The most recent special election in Los Angeles last December, when Sebastian Ridley-Thomas, son of the County Supervisor, Mark Ridley Thomas, won the contest for a vacant state assembly seat in south LA, in a race that garner an 8.6 percent turnout. Two other special elections last year were also marked by low turnout: Holly Mitchell won for state senate in south LA with a turnout of 5.5 percent, and Nury Martinez won for city council, with a turnout of 11 percent.
If low turnout predictions hold, each voter who does go to the polls has outsized clout. A turnout of 5 percent in the school board race would translate into a candidate winning the race with as few as 8,500 votes.
Troubles encountered by the charter school operator, Magnolia Public Schools (MPS), at two of its eight charters in the LA Unified School District highlight a murky governance issue that legislatures in California and elsewhere have been slow to address.
Should a parent company operate its charter school network as a single entity, as MPS does with its 11 California charters? Or should each school be run independently, with separate budgets and governance?
LA Unified last month closed two MPS schools, saying financial problems at the parent company rose to the “level of fiscal mismanagement.” But by scrutinizing the financial health of the overall charter management organization, the district has tread into uncharted territory for an authorizer.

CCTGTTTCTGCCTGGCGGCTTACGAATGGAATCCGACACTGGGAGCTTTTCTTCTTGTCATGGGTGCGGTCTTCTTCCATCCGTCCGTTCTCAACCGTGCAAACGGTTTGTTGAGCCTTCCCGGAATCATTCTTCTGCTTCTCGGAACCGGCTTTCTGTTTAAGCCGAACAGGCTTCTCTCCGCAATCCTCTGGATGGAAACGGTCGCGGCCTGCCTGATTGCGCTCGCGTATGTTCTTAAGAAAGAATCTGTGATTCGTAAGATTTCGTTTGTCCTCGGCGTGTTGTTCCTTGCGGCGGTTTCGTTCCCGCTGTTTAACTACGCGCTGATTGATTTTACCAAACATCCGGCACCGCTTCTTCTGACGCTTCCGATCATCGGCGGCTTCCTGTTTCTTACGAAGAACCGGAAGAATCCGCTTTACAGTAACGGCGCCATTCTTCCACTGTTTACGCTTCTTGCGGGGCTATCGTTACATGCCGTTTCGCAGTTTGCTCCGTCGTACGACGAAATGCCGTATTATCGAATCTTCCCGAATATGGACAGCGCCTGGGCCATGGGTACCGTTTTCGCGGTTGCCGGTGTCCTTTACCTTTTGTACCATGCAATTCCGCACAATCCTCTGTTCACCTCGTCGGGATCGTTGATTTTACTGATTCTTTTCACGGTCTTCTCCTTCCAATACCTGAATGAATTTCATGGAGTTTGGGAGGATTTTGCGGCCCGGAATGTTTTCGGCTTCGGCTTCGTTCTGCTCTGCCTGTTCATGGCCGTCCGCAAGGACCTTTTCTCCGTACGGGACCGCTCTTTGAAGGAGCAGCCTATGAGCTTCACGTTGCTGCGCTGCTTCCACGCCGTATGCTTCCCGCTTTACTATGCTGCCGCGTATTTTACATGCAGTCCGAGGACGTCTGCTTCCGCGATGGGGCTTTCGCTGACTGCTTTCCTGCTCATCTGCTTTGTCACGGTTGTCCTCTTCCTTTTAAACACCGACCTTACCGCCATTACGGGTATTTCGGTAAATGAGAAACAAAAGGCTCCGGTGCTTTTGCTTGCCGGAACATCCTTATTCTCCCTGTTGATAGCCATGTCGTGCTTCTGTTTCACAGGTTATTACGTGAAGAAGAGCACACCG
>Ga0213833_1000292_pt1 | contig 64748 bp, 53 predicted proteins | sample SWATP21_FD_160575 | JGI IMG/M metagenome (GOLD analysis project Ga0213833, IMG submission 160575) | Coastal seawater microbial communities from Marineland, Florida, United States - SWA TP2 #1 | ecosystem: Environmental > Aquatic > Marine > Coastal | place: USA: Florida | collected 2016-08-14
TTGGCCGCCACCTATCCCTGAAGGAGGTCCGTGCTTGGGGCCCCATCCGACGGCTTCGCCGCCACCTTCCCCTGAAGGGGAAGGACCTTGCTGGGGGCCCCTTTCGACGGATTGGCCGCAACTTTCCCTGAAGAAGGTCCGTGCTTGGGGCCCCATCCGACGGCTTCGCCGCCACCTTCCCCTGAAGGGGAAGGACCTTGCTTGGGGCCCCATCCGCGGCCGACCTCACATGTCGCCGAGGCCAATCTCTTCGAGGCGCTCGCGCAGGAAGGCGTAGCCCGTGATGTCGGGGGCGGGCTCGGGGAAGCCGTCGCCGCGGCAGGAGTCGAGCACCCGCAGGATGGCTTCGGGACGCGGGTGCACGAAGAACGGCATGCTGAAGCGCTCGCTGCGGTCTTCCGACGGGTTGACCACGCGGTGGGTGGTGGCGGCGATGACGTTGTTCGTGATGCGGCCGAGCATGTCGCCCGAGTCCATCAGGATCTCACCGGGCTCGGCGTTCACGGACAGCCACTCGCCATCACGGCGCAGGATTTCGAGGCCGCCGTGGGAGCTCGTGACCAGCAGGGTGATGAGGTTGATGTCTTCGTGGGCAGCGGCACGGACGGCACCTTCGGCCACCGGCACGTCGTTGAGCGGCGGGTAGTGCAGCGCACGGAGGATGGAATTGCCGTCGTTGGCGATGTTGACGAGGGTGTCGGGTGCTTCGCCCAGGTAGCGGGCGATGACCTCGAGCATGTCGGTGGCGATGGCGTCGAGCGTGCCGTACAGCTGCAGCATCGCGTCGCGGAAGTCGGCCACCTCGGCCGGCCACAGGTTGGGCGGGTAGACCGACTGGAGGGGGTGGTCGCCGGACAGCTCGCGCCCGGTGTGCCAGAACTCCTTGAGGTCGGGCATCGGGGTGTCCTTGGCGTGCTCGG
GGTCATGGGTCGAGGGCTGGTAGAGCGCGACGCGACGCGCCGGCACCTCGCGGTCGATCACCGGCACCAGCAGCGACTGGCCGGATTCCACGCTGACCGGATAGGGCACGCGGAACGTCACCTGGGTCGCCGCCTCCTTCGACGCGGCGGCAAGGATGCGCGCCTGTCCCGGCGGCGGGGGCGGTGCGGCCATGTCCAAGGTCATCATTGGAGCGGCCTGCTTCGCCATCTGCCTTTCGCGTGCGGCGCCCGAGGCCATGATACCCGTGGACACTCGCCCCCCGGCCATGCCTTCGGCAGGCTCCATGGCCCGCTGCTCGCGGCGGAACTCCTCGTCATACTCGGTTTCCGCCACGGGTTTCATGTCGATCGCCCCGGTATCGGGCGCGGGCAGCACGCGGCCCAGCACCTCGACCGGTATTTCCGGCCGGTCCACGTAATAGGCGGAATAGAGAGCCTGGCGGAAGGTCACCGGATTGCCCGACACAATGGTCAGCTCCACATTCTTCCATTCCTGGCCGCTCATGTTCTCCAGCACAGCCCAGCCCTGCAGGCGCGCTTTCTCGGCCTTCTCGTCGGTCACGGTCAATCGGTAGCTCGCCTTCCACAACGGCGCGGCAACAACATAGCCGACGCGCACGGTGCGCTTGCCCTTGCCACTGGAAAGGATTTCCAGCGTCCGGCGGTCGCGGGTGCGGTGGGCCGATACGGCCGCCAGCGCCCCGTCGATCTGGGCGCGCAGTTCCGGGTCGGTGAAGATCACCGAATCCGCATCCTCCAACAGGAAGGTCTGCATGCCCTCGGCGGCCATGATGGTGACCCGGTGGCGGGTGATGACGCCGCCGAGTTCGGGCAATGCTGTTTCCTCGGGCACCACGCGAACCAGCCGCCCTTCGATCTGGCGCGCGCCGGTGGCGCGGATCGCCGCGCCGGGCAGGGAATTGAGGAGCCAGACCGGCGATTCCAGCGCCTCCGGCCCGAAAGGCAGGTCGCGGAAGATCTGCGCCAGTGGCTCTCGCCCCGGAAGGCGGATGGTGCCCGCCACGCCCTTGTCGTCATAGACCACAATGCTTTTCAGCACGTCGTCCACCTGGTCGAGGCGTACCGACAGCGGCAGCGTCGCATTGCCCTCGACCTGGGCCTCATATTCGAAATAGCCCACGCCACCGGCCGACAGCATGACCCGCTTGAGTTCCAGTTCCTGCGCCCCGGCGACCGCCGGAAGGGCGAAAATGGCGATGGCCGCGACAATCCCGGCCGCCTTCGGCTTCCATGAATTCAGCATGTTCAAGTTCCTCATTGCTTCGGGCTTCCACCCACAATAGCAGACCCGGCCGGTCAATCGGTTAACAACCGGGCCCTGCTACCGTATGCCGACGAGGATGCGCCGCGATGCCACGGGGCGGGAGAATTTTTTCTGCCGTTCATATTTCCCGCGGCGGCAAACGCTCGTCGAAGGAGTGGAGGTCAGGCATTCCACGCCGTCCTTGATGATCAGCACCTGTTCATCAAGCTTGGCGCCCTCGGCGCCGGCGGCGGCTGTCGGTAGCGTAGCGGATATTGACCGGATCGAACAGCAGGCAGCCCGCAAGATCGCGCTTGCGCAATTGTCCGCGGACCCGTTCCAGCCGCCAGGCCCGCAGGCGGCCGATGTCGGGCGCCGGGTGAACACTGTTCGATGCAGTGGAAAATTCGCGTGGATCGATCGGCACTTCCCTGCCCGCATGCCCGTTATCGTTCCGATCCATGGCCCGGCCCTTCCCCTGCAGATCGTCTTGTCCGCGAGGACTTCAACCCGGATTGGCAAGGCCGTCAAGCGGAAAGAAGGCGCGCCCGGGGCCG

“This is an emerging issue, and my guess is a lot of legislatures will have to address this in the near future,” says Kathy Christie of the Education Commission of the States, which compiles research on charter school practices nationally.
The school closures followed a District audit that not only examined Magnolia Science Academy 6 and Academy 7, both high-performing schools, but also MPS as the parent group. The audit found among other things that MPS met the IRS definition of being “insolvent” as of June 2013, that it owed millions of dollars to the schools it oversees and that it transferred money between schools. It also found that it paid millions of dollars to a third party non-profit, Accord, for educational services with little accountability.
New troubles for the non-profit charter school network, Magnolia Public Schools (MPS), are beginning to raise concerns beyond LA Unified, where the sudden closure of two schools for fiscal mismanagement expanded yesterday into what could be a larger investigation.
In a letter outlining a recent fiscal audit that led to the closure of the two LA Unified schools, Magnolia Science Academy-6 and Magnolia Science Academy-7, district officials detailed a number of irregularities and called the parent organization itself “insolvent.”